Hedge funds and other large speculators stocked up on crude futures for the first time in five weeks. The number of net longs increased by 8% in the week ended September 7th.
Net long positions increased +8% for the first weekly gain since the seven days ended on August 3rd according to the Commitment of Traders report. Crude prices rose +2.5% last week and the largest weekly gain since July.
Evidently the API data last week caused funds to add to long positions in expectations of a rise in prices. They got lucky with the oil pipeline leak and the shutdown of the Enbridge 6A line and the corresponding spike in prices.
Supplies in Cushing Oklahoma have fallen for five straight weeks and down -6% since the end of July to a total of 35.5 million barrels. Without the confusion surrounding the Enbridge pipeline this would have been bullish for oil prices as the October contract nears expiration on September 21st.
Net long positions rose by 6,262 contracts to 84,957 for the week ended on Sept 7th. That is still -37% off the highs at the start of August. Open interest in crude futures rose to 1.35 million contracts on September 3rd and the highest level since June. More than one million contracts changed hands on September 10th and that was the first time volume topped one million since May.
An analyst at Citi Futures Perspective said fund managers did get long but they did it by covering shorts. He said funds were buying back shorts placed on anticipation prices would fall before the Labor Day holiday.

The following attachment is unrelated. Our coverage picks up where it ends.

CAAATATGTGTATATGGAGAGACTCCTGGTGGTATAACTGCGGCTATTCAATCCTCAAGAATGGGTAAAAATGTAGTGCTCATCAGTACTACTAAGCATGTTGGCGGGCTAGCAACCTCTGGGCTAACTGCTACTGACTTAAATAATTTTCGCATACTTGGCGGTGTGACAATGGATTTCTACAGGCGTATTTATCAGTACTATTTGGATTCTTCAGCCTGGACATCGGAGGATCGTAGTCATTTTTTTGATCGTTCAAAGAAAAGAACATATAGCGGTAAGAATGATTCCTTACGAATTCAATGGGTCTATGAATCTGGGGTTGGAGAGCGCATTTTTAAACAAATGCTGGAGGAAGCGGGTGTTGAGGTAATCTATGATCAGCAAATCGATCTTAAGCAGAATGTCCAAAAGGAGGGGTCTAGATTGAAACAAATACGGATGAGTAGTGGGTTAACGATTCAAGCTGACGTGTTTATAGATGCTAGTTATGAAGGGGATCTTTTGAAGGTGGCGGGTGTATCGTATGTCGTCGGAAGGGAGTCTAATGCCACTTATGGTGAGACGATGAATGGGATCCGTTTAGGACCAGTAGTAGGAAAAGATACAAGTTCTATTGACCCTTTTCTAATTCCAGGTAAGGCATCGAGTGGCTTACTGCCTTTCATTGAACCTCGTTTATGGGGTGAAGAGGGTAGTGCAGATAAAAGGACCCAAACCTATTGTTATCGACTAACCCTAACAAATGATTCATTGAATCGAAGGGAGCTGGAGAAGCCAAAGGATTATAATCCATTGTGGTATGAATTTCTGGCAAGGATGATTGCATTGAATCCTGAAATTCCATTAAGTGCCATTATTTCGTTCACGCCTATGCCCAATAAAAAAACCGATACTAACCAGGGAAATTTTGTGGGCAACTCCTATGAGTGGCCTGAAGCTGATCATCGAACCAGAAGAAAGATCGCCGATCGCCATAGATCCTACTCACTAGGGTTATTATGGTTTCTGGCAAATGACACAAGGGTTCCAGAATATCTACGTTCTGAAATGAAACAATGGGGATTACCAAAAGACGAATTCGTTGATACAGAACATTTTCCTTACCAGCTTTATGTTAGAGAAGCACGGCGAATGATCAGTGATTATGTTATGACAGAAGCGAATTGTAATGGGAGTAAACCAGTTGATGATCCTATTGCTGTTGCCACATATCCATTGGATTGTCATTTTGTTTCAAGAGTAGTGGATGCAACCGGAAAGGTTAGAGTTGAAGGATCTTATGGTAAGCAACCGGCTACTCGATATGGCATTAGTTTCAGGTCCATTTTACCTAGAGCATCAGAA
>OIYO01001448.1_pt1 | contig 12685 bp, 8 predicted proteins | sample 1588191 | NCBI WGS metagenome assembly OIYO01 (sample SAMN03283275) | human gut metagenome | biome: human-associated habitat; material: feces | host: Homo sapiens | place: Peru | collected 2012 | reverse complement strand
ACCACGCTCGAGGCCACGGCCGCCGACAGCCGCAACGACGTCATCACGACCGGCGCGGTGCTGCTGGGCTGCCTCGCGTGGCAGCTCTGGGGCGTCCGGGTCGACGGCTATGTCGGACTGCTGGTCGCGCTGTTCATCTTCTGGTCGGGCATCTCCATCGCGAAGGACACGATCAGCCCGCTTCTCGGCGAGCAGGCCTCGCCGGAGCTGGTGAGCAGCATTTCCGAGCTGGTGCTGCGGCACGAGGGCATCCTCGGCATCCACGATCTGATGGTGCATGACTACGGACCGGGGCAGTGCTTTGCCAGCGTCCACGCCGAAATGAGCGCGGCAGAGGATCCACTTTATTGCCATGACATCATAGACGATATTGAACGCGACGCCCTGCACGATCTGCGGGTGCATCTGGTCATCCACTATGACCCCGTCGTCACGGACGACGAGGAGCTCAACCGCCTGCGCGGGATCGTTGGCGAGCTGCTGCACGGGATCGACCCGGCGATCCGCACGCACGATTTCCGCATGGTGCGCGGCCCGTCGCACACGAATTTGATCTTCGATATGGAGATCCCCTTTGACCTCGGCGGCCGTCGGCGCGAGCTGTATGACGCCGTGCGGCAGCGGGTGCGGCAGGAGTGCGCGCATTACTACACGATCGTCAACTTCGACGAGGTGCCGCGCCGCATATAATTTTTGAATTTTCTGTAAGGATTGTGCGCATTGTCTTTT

Managed money switched to shorts on gasoline futures. New shorts outnumbered longs in the week ended on August 31st for the first time in almost four years. With the spike in gas prices it appears the gasoline shorts were slammed again.
The outage of the Enbridge pipeline is going to cause havoc with inventory numbers next week as will the twin hurricanes Igor and Julia. The pipeline may not be restarted until late this week and it is responsible for 300,000 bpd delivered to Cushing. The hurricanes cross the shipping lanes and tankers getting ready to make the ocean crossing from Africa and the Middle East will stall their journey until the storms pass in front of them and out of harms way.
I am pretty sure this was the problem with the API inventory report last week. The prior trio of storms coming from Africa caused tankers to delay and divert which interrupted the normal daily flow of tankers to the various ports in the Gulf of Mexico.
The continued storm generation and the 6A outage is going to make betting on inventory levels the next two weeks as very haphazard process.
Once the storms slow and the pipeline recovers we should have several weeks of strong inventory builds so be prepared.
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